Under law, only the Alaska Legislature can give the Kenai Peninsula Borough School District the additional money its teachers, support staff and administrators say they need to give students a quality education.
This weekend, three members of the school board are in Juneau meeting with lawmakers to make the case for more school funding. On March 6 and 7, a second delegation, including parents and students, will head for the Capitol.
Lobbying trips are nothing new. But what is new this time is the community involvement and the level of urgency.
"I would like to make the Legislature realize how inequitable and skewed the funding formula is for this district," said Kacey Cooper, one of the parents signed up for the March trip.
Cooper has two children at Tustumena Elementary School, where she volunteers in classrooms. She says the schools' plight has her worried.
"I've been seeing the changes the past five years," she said.
She has seen class sizes getting bigger and teachers harder pressed to get their basic work done. She has heard about the budget gap and the tense contract talks between employees and the district.
"It just made me realize we have to do something different," she said. "What really got me going was the awareness finally of how far off the salaries are, and it's getting worse."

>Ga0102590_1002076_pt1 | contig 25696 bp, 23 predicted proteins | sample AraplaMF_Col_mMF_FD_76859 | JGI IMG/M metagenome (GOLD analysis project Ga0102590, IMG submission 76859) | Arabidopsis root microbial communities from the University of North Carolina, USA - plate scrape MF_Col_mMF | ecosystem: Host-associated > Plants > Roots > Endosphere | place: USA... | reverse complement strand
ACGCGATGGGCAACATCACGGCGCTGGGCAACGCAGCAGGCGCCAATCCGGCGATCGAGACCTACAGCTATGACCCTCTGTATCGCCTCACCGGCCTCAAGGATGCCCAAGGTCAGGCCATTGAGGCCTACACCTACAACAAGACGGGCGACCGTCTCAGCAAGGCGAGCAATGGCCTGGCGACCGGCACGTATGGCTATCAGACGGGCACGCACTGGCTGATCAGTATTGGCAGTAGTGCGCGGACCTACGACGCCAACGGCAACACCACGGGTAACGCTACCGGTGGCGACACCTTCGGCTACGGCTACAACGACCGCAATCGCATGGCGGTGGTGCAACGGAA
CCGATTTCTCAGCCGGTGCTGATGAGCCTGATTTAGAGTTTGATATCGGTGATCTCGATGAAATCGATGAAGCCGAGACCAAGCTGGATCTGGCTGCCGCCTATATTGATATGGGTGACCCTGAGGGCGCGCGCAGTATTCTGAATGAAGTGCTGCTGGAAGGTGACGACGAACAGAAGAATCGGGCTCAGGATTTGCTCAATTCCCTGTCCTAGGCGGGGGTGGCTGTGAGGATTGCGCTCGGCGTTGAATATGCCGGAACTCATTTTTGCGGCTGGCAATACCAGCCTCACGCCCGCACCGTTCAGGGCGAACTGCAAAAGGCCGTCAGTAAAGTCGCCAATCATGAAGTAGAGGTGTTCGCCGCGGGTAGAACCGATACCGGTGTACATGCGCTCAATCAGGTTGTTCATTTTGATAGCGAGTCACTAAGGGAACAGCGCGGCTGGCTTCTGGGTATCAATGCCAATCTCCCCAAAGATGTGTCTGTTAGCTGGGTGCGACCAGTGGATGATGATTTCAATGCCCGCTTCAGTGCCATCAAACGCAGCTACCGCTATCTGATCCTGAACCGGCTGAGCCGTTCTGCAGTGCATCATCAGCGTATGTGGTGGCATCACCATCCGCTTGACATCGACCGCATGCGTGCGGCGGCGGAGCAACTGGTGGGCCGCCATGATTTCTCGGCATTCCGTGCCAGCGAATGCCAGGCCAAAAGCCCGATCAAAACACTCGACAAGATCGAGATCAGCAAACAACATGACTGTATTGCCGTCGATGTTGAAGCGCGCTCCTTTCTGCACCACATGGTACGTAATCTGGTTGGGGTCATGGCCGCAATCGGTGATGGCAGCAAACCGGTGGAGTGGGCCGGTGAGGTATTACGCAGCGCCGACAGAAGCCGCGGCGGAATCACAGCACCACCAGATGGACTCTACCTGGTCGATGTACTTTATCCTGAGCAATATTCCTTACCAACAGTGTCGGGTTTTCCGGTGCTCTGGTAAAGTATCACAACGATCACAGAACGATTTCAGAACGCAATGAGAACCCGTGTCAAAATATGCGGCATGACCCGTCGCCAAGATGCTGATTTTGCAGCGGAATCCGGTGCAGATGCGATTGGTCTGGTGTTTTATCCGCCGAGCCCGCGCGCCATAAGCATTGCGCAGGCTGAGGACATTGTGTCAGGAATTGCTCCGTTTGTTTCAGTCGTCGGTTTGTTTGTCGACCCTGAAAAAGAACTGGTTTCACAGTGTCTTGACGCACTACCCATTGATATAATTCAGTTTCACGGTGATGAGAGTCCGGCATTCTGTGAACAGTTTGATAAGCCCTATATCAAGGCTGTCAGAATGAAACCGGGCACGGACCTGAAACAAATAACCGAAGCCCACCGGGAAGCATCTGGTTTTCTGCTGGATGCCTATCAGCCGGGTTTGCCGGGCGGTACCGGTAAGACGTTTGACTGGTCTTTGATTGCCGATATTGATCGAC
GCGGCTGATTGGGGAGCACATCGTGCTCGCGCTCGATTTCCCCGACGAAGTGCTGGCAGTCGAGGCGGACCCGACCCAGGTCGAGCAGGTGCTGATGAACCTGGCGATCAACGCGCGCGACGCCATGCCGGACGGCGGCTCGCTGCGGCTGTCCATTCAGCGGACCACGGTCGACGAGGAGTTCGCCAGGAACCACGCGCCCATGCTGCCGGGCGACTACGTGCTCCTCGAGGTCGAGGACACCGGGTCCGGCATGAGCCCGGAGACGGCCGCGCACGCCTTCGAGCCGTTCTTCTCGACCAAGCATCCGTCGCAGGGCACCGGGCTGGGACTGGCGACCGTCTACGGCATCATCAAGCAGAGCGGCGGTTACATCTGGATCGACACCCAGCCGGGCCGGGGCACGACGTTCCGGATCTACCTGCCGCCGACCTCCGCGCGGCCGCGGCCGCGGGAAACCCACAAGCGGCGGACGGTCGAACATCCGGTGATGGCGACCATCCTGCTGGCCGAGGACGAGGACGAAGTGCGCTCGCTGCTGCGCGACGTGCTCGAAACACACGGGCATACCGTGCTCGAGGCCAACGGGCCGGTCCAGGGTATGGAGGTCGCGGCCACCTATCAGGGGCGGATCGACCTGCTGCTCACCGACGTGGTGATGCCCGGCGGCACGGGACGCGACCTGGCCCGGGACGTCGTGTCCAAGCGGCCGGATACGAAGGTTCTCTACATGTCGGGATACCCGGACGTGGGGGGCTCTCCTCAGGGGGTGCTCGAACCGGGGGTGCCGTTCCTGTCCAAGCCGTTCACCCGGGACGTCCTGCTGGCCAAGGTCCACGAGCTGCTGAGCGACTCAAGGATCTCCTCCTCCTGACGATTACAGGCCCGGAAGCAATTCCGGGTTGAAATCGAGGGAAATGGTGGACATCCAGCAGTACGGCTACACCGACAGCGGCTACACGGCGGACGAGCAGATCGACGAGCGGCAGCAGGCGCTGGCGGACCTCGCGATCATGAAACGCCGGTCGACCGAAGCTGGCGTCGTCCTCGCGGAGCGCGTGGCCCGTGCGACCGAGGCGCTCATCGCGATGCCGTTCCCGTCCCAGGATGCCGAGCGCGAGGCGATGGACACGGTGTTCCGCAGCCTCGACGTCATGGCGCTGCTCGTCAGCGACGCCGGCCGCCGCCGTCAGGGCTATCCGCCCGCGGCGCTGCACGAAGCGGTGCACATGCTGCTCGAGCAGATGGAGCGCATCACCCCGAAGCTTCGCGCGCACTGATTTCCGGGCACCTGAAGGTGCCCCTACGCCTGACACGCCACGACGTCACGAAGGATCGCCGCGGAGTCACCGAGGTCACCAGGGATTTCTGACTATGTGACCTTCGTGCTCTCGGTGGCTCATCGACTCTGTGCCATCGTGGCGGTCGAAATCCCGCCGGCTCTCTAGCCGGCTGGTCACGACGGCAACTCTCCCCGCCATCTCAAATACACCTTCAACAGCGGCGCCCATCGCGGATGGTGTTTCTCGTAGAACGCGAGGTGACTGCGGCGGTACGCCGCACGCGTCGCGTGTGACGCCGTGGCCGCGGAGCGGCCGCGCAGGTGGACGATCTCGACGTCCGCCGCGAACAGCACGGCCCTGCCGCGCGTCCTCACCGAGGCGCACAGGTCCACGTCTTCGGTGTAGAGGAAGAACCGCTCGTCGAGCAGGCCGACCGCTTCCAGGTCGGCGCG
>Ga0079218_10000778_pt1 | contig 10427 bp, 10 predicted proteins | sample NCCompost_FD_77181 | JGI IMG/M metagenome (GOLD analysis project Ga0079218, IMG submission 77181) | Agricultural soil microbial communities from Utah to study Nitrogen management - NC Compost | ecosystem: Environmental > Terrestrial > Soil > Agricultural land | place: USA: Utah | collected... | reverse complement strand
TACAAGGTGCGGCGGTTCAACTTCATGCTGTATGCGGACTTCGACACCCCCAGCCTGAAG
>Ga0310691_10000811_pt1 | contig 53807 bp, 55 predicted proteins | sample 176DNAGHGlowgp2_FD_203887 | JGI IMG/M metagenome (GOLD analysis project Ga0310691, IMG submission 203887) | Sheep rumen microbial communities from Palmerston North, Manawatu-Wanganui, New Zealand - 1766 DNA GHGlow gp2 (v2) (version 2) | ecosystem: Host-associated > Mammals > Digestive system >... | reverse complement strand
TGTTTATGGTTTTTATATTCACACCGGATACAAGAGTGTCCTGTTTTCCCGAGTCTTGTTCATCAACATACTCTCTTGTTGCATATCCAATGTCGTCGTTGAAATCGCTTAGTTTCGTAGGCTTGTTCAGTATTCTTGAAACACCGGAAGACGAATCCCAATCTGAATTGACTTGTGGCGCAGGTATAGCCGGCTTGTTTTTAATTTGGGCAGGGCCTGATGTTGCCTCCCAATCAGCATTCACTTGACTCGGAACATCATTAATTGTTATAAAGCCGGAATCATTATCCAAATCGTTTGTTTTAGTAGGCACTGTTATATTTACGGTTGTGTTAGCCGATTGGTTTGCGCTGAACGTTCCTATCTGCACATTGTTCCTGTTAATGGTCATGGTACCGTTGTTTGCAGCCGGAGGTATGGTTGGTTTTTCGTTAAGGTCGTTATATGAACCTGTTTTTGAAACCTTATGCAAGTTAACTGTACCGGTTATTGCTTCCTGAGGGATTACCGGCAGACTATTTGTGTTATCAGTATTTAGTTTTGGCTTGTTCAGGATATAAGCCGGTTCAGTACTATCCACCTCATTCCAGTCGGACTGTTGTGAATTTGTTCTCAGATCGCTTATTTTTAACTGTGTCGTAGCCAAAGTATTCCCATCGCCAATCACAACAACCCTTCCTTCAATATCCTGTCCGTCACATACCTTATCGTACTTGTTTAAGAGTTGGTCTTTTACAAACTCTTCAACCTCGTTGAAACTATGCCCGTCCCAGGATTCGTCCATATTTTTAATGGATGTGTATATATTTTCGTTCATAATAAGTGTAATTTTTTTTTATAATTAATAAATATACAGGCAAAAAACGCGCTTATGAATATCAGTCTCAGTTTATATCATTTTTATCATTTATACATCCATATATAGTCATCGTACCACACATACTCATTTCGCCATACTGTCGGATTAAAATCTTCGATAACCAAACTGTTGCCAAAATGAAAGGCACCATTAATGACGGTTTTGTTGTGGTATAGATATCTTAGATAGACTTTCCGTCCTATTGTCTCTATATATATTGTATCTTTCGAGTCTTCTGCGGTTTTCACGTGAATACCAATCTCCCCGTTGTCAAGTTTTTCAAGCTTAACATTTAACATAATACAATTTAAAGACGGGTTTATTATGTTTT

Cooper said learning about the school district's financial health has been daunting. Although administrators have been helpful, the subject is huge and complicated.
But some things she has learned have shocked her. For example, although the state mandates $4,010 as the "basic need" for educating a school child, the district has to pay far more than that, especially in its many small, remote schools.
Cooper looked at the district's accounts and found that the most expensive site, Hope, costs the district $17,185 per student.
The district has 42 schools in 21 communities. Fourteen have fewer than 100 students; four are "across the water," and another seven, although more or less on the road system, are in isolated, remote areas.